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Intermittent hypoxia increases exercise tolerance in patients at risk for or with mild COPD
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Intermittent hypoxia increases exercise tolerance in patients at risk for or with mild COPD

The effects of repeated short-term hypoxia on exercise tolerance in patients at risk for, or with mild COPD were investigated. Eighteen patients (10 males, 8 females; 33–72 years) were randomly assigned in a double-blind fashion to receive 15 sessions of intermittent hypoxia (FiO2: 0.15–0.12) or normoxia within 3 weeks. Three weeks of intermittent hypoxia increased total haemoglobin mass (+4% vs. 0%,p<0.05), total exercise time (+9.7% vs. 0%,p<0.05) and the exercise time to the anaerobic threshold (+13% vs.−7.8%, p<0.05) compared to controls. Changes in the total exercise time were positively related to the changes in total haemoglobin mass (r=0.59, p<0.05) and changes in the time to the anaerobic threshold were positively related to the changes in the lung diffusion capacity for carbon monoxide (r=0.48, p<0.05). Intermittent hypoxia treatment may be a valuable addition to therapy designed to improve exercise tolerance in patients at risk for, or with mild COPD.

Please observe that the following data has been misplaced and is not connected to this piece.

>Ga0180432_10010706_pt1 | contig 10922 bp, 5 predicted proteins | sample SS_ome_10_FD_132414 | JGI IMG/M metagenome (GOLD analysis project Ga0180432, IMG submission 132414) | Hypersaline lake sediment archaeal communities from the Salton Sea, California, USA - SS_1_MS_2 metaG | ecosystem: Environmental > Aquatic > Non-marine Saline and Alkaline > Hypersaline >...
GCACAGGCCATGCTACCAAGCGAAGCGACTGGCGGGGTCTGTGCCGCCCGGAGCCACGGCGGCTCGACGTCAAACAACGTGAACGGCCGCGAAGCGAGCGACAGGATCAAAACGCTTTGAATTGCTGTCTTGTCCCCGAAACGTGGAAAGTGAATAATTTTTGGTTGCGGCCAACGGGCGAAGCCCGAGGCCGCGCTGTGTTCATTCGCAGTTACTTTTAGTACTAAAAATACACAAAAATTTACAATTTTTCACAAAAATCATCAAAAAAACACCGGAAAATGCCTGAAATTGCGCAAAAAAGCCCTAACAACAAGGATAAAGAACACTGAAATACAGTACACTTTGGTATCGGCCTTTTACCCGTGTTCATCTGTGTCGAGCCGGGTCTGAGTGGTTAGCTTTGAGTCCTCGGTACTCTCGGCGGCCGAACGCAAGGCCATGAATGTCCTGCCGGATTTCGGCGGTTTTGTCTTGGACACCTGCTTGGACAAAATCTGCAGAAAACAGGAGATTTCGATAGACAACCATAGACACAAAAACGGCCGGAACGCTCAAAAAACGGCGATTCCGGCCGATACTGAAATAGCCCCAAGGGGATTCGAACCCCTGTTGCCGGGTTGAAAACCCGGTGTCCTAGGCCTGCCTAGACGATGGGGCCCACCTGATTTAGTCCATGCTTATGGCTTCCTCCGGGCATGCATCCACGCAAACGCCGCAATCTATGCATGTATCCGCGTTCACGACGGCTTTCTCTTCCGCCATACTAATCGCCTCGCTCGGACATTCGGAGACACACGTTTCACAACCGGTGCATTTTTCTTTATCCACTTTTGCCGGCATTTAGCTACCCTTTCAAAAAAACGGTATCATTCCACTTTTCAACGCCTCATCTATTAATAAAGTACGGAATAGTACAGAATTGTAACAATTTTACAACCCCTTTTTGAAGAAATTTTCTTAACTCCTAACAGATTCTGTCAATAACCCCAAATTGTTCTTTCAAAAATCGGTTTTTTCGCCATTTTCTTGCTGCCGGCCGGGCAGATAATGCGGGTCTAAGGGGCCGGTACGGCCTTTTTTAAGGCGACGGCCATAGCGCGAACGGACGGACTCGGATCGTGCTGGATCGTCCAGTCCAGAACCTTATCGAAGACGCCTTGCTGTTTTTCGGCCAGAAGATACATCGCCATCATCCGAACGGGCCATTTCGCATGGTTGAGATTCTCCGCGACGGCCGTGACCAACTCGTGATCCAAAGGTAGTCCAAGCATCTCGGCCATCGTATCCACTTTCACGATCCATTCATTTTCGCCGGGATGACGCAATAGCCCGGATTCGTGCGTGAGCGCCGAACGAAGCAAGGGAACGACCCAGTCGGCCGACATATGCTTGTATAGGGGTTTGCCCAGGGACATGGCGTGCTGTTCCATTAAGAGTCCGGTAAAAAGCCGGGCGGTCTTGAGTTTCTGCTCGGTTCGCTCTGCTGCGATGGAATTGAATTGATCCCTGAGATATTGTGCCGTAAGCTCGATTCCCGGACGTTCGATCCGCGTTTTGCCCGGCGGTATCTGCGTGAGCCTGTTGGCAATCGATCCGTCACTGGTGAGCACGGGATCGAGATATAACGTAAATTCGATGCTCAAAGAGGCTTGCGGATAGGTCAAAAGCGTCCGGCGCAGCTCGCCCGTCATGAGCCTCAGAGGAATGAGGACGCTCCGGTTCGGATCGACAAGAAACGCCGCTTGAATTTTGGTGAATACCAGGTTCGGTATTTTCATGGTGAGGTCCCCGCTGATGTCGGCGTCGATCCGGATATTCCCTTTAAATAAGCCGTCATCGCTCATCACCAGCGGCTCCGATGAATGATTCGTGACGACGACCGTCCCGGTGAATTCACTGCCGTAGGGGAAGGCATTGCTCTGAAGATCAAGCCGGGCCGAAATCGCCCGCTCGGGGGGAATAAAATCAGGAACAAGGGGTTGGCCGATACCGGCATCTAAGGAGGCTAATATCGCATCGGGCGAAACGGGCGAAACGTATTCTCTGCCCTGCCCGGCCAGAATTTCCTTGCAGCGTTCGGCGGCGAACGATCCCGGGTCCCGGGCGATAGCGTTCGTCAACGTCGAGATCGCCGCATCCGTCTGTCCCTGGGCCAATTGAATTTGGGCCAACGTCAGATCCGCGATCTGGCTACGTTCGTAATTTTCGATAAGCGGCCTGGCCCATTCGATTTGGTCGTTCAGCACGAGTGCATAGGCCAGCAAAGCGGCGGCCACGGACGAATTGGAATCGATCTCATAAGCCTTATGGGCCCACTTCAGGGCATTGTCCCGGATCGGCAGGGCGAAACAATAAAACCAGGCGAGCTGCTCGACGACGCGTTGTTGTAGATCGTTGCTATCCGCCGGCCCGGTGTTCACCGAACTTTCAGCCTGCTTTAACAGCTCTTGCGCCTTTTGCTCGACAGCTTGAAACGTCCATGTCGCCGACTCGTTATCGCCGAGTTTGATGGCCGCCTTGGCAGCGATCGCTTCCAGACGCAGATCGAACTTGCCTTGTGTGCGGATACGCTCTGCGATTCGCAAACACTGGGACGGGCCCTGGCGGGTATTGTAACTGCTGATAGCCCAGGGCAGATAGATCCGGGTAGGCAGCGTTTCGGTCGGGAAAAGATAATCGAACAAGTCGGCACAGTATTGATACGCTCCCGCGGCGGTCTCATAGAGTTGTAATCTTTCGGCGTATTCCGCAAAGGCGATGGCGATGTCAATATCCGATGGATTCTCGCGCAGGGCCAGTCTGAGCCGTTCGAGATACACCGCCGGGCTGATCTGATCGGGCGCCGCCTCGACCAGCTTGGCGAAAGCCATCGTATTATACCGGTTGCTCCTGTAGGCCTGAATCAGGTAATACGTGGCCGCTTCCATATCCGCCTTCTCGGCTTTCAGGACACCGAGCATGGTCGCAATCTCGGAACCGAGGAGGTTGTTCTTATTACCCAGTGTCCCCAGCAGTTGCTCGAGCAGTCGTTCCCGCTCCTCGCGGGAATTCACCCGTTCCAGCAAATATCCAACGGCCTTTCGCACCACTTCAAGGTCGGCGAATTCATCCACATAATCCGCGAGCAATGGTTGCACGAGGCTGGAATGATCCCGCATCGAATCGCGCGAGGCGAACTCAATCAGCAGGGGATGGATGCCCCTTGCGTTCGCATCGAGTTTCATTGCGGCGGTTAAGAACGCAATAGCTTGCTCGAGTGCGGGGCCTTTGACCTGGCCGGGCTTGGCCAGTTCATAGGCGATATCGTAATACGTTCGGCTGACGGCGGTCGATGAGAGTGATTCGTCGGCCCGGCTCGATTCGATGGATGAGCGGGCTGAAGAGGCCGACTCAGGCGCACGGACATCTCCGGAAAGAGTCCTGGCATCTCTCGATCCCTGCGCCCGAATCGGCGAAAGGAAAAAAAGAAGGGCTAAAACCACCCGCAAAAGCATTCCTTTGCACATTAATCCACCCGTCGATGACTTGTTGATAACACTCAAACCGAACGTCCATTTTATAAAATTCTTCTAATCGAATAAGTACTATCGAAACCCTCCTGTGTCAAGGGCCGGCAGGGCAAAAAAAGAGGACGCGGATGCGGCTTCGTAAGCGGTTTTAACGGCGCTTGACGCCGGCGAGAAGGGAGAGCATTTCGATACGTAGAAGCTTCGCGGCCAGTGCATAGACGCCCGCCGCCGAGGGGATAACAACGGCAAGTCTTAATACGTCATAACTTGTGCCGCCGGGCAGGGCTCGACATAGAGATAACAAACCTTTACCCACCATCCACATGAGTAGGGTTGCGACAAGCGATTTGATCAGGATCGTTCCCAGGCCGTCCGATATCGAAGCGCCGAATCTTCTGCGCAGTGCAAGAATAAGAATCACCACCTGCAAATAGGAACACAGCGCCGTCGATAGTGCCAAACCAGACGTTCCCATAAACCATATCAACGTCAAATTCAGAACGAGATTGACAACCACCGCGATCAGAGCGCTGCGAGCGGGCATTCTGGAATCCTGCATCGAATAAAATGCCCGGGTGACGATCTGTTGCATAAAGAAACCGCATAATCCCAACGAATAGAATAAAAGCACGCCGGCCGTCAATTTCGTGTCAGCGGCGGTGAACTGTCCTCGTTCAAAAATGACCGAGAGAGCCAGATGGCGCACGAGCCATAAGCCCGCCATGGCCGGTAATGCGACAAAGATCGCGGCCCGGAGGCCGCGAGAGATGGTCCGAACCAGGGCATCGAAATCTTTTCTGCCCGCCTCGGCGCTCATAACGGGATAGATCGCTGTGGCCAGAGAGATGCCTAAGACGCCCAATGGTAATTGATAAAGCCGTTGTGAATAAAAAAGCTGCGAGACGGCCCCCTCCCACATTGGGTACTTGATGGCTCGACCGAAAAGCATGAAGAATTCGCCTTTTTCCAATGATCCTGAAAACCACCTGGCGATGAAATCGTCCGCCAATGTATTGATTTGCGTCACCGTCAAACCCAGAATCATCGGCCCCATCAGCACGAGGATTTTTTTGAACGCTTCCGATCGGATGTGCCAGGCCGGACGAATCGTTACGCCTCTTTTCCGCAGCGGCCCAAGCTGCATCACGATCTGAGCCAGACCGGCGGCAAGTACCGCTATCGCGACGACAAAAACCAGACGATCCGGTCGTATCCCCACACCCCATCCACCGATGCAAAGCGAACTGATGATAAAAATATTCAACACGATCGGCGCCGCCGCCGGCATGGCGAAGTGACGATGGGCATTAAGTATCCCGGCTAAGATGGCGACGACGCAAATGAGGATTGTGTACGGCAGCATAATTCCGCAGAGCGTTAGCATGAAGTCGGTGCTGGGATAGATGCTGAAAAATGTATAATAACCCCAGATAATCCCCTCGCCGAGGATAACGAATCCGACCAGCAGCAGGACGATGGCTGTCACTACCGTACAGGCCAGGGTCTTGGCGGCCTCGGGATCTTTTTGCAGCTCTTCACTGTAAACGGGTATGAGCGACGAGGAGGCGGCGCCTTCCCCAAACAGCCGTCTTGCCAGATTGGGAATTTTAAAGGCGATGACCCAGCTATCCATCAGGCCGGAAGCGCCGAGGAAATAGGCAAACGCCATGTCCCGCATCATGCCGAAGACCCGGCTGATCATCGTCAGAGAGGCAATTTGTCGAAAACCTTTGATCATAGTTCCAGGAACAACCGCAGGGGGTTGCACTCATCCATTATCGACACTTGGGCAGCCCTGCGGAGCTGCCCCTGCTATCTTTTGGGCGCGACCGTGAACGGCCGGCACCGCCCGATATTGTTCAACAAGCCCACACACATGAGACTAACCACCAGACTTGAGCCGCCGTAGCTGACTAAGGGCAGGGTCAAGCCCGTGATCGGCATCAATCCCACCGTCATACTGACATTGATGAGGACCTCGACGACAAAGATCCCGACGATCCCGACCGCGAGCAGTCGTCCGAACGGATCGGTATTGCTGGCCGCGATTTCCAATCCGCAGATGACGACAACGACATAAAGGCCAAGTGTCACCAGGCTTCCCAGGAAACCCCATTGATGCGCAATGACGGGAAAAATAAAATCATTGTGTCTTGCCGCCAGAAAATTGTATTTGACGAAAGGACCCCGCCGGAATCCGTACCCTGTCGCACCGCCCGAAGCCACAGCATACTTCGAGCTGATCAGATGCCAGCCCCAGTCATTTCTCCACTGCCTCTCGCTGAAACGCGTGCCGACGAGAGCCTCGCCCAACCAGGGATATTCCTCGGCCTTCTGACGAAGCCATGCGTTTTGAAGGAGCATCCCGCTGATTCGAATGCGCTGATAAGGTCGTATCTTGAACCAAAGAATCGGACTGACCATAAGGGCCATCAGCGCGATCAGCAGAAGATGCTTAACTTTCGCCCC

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Year: 2008

Burtscher M, Haider T, Domej W, Linser T, Gatterer H, Faulhaber M, Pocecco E, Erenburg I, Tkatchuk E, Koch R, Bernardi L

Source: Respiratory Physiology & Neurobiology